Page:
Commenting on the background to the forum the Minister said “as we know, 2015 is an historic year for the Irish dairy sector as EU dairy quotas have been abolished. I’ve consistently said this decision provides a great opportunity for the Irish dairy sector but equally sets us some challenges which will have to be managed along the way. This forum is about bringing key stakeholders together to assess their preparedness for this growth opportunity and to focus on strategic issues facing the sector over the next few years”.
The first meeting of the forum focussed on market evolution and price volatility. The package of dairy measures agreed at the EU Council of Agriculture Ministers on September 15th, was also discussed.
On market issues, the forum received a presentation from Ornua on recent developments for key dairy commodities and the likely outlook in the short to medium term. Commenting on the presentation and discussion afterwards, the Minister said “there’s no question but that 2015 has been a challenging year for exporters of dairy products as a number of factors, including increased output in dairy producing countries and slowing demand in China and Russia. However there have recently been tentative signs that markets may be starting to stabilise as global production eases off slightly while demand starts to slowly increase again.”
Participants also discussed potential measures to mitigate the impact of volatility, following a presentation by Dr. Michael Keane of UCC, on potential market and policy tools. Referring to this discussion, Minister Coveney said “recent price volatility has been a reflection of turbulent global markets. This means Irish farmers are receiving a reduced farmgate price for their milk this year and I am fully aware of the difficulties which this has caused.
While some price volatility is inevitable it is important that Irish farmers and processors have the tools to help overcome its worst extremes. The potential tools available go beyond EU market support measures. They include futures markets, longer term fixed price contracts between farmers and processors, more stable supply and price arrangements between processors and purchasers of raw materials and finished products, and more flexible banking arrangements for farmers, calibrated to allow for periods of temporary market downturn. Today’s forum provided the opportunity for relevant stakeholders to engage in a collaborative way on these challenges and to consider how they might respond”.
Concluding, Minister Coveney emphasised that the medium to long term outlook for dairy remained extremely positive “The main message is that notwithstanding current market developments, global demand is expected to strengthen substantially in the medium to long term and it is essential that the Irish dairy sector is positioned to take full advantage of this opportunity. Today was a useful opportunity to for the industry to engage collectively on how it might go about that. For my part, I will chairing the first meeting of the High Level Implementation Committee of the Food Wise 2025 strategy tomorrow, and I am determined that the agencies represented there will play their part in ensuring that the State plays its part in providing the policy and operational framework needed to realise the tremendous growth opportunity for the dairy sector”.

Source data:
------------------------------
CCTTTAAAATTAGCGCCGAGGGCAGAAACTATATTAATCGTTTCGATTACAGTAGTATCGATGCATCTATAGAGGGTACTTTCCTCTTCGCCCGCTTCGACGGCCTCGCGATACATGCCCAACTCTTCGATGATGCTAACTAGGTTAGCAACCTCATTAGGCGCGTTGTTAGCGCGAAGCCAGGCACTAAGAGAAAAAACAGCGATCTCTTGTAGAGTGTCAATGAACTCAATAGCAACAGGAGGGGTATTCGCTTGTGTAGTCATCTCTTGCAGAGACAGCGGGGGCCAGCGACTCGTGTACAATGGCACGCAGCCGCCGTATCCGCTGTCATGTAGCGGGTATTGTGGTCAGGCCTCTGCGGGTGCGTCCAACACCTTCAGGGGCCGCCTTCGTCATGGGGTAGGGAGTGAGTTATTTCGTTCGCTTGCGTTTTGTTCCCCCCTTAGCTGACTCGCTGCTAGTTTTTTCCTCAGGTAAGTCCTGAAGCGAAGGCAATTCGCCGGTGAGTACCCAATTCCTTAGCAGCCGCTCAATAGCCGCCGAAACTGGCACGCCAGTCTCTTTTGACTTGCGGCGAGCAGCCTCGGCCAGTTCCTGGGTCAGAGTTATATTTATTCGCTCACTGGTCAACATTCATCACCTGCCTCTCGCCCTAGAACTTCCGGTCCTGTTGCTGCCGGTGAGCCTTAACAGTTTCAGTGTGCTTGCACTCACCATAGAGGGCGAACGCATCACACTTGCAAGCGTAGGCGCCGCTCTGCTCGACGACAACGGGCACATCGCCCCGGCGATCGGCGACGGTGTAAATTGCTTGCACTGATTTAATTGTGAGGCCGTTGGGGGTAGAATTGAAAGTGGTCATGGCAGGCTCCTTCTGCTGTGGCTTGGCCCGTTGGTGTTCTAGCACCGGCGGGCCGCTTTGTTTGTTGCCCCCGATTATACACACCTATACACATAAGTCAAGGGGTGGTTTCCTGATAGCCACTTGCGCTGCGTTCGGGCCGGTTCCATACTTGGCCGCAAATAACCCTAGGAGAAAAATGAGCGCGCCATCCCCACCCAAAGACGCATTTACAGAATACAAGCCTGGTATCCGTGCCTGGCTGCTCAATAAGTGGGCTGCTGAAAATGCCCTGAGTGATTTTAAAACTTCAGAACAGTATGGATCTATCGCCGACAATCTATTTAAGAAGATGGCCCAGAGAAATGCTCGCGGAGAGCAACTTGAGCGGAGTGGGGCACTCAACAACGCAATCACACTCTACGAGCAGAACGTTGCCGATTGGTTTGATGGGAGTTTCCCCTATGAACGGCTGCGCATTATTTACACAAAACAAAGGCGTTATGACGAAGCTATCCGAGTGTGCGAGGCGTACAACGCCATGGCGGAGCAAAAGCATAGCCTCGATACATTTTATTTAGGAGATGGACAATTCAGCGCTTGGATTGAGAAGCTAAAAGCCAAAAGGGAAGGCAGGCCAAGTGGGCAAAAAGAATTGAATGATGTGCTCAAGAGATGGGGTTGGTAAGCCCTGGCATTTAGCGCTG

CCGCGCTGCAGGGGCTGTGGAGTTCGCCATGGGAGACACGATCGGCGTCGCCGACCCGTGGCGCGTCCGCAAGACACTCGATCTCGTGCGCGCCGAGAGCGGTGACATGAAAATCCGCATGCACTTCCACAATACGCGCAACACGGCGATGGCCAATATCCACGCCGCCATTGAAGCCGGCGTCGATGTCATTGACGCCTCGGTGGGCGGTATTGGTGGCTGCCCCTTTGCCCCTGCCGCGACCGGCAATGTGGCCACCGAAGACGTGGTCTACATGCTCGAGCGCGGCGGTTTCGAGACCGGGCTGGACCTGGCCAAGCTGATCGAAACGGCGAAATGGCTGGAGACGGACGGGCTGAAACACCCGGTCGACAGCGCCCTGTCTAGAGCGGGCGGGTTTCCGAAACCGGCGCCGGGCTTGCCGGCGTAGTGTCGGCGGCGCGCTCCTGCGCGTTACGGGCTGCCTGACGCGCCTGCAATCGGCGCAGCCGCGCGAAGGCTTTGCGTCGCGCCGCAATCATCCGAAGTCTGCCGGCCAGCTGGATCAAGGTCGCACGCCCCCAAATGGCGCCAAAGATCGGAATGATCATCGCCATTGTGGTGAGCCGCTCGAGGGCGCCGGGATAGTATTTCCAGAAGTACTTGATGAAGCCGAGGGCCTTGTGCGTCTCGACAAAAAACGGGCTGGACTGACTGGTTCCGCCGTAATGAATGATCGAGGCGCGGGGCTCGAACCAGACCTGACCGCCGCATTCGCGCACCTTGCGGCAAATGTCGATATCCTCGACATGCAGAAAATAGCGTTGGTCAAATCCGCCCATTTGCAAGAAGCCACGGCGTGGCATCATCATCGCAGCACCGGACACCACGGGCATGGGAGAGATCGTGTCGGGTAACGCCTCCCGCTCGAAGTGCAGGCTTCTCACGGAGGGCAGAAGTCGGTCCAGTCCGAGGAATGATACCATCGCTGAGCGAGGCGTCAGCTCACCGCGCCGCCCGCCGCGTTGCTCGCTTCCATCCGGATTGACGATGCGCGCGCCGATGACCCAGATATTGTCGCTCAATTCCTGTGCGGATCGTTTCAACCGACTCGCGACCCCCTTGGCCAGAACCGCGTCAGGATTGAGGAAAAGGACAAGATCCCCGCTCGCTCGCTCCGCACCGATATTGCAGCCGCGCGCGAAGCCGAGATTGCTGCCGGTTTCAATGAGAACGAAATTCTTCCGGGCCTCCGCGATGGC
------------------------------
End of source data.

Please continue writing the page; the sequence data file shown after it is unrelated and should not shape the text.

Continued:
A new national dairy forum, instigated by Waterford TD John Deasy, meets for the first time on Tuesday against the backdrop of a significant slump in milk prices.
Chaired by agriculture minister Simon Coveney, the meeting will be attended by senior Department officials, as well as representatives of Bord Bia, Enterprise Ireland, the EPA, Teagasc, the Irish Cattle Breeders Federation, Animal Health Ireland, the IFA, ICMSA, Macra na Feirme, the Irish Co-operative Organisation Society, the dairy industry, and the banks.
John Deasy, together with his Cork Fine Gael colleague and dairy farmer Michael Creed, put forward the idea for the forum earlier this year in anticipation of the volatility that would emerge in the post-quota era.
“Farmers need to know that their concerns are being taken seriously and will be acted upon,” the Waterford deputy says. “This is about harnessing every bit of expertise we have to both react to what’s happening right now and to come up with proactive plans based on future trends and areas of opportunity.”
He added: “For example the milk market in Vietnam is worth US$6bn every year and we have very little of it. I believe we need to utilise every arm of the State, including embassy staff in places like Africa, to sell our milk and manage market volatility. The aim here is to coordinate a long-term plan on a global scale.”